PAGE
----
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Lessons from the Field
A Common Sense Approach to Success in the Hospitality Industry
By Dr. John Hogan, CHA MHS CHE, May 12, 2008

Finding Business Leads Can Be Easier Than You Think

“You can either take action, or can hang back and hope for a miracle.”  
                                                                                 Peter Drucker

It certainly seems the cost of travel is going up these days.  The cost of gas for our vehicles, of fuel for the airlines and even of food for a variety of global reasons are affecting the asking prices facing travelers.  With a US Presidential election just around the corner as well, the advertising rates in certain mediums are likely to be rising as well.

Rather than feeling a sense of helplessness, we should look at where we can find business leads – they have always been there, but when the economy is strong, they are often overlooked as too fundamental or unnecessary.

Success in sales is often a result of developing good business leads'. Some sales people believe they must travel far and wide to track them down and in certain market segments that holds true.  The reality is, tonight, that there are business leads right on almost every hotel’s premises and perhaps more than you'd find by going out of town.
Here are four excellent way to develop business leads without even leaving your office:

1.  Current Guests

  • People who stay at your property are prime prospects for other types of business, such as meetings, conferences or social activities.  
  • A quick check of reservations, registration cards or your property management's guest history feature will reveal which guests are regular repeats or that may be logical prospects for more business.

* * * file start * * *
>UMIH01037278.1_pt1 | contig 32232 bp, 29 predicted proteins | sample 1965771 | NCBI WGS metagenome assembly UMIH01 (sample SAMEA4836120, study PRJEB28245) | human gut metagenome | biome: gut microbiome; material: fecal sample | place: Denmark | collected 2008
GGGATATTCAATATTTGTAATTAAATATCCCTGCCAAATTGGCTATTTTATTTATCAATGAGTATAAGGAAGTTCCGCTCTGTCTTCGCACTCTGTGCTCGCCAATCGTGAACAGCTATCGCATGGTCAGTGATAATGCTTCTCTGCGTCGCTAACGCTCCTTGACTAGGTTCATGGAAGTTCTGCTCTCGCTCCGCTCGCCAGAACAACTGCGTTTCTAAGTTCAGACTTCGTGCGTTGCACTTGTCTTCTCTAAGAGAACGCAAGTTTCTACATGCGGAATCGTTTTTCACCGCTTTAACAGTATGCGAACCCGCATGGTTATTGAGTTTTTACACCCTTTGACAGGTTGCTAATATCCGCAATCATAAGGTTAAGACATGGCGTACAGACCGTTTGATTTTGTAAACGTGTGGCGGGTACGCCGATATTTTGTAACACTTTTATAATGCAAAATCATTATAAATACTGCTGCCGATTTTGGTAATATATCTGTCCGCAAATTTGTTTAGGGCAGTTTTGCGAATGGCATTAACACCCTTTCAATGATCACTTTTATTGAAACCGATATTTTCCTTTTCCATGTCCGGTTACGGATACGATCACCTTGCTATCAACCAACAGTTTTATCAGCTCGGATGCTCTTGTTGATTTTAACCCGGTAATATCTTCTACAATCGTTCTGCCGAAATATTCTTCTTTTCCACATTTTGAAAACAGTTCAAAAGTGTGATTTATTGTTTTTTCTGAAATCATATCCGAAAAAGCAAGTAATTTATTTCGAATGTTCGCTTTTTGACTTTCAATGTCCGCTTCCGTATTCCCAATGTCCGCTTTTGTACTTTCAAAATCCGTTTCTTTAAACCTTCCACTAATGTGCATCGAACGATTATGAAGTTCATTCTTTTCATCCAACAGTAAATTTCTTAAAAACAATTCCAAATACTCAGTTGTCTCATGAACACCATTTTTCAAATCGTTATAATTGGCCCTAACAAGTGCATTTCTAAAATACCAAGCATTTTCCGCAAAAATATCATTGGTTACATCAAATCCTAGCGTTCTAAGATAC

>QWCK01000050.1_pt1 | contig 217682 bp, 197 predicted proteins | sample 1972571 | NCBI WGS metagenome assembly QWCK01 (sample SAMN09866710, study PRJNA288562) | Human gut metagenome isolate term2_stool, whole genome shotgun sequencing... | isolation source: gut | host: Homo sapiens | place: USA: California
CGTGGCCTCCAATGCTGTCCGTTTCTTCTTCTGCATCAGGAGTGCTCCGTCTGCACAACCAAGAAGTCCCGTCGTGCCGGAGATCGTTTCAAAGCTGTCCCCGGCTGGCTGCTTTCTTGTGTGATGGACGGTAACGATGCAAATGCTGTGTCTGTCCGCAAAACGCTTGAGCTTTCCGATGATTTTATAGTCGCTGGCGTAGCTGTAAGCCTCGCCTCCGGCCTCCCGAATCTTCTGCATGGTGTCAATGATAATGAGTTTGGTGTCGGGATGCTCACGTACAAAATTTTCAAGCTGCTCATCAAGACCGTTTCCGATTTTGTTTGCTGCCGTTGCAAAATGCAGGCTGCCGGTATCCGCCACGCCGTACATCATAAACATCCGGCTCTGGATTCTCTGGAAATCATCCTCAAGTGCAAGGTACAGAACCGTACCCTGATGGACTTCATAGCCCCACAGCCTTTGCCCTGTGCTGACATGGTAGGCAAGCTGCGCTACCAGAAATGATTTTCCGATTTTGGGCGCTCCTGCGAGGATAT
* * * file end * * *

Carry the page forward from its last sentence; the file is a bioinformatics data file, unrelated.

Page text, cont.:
• Many hotels use a simple front desk promotional activity to gather business cards in a briefcase or glass bowl.  The incentive for the guest is to win the monthly drawing for whatever you choose to give away.  The incentive for the hotel is create a database of guests or locals meeting guests in your hotel. 
  • Look for corporate officers, association representatives, sales managers, personnel managers, etc.  They may be in a position to decide where to hold their next meeting or where to send their overnight guests.
2. Associates/Employees of Your Hotel 
  • Everybody belongs to some kind of organization, such as a church, garden club, bowling team, softball league, self help group, PTA, educational group - the list goes on and on.
  • Sales people and managers should take advantage of this by meeting with housekeepers, desk agents, accounting staff, bell staff/van drivers, restaurant and bar employees — anyone who works at the property. Ask them for their help in providing leads for meetings and social events. 
  • Incentive programs provide the answer to the "what's in it for me" question asked by some employees.  There have been tremendous employment opportunities for many hourly staff and they sometimes require reminders of the need for teamwork.  When strong occupancy centers such as Florida or Las Vegas show downturns or uncertain forecasted demand, these hourly staff might be a potential source of business.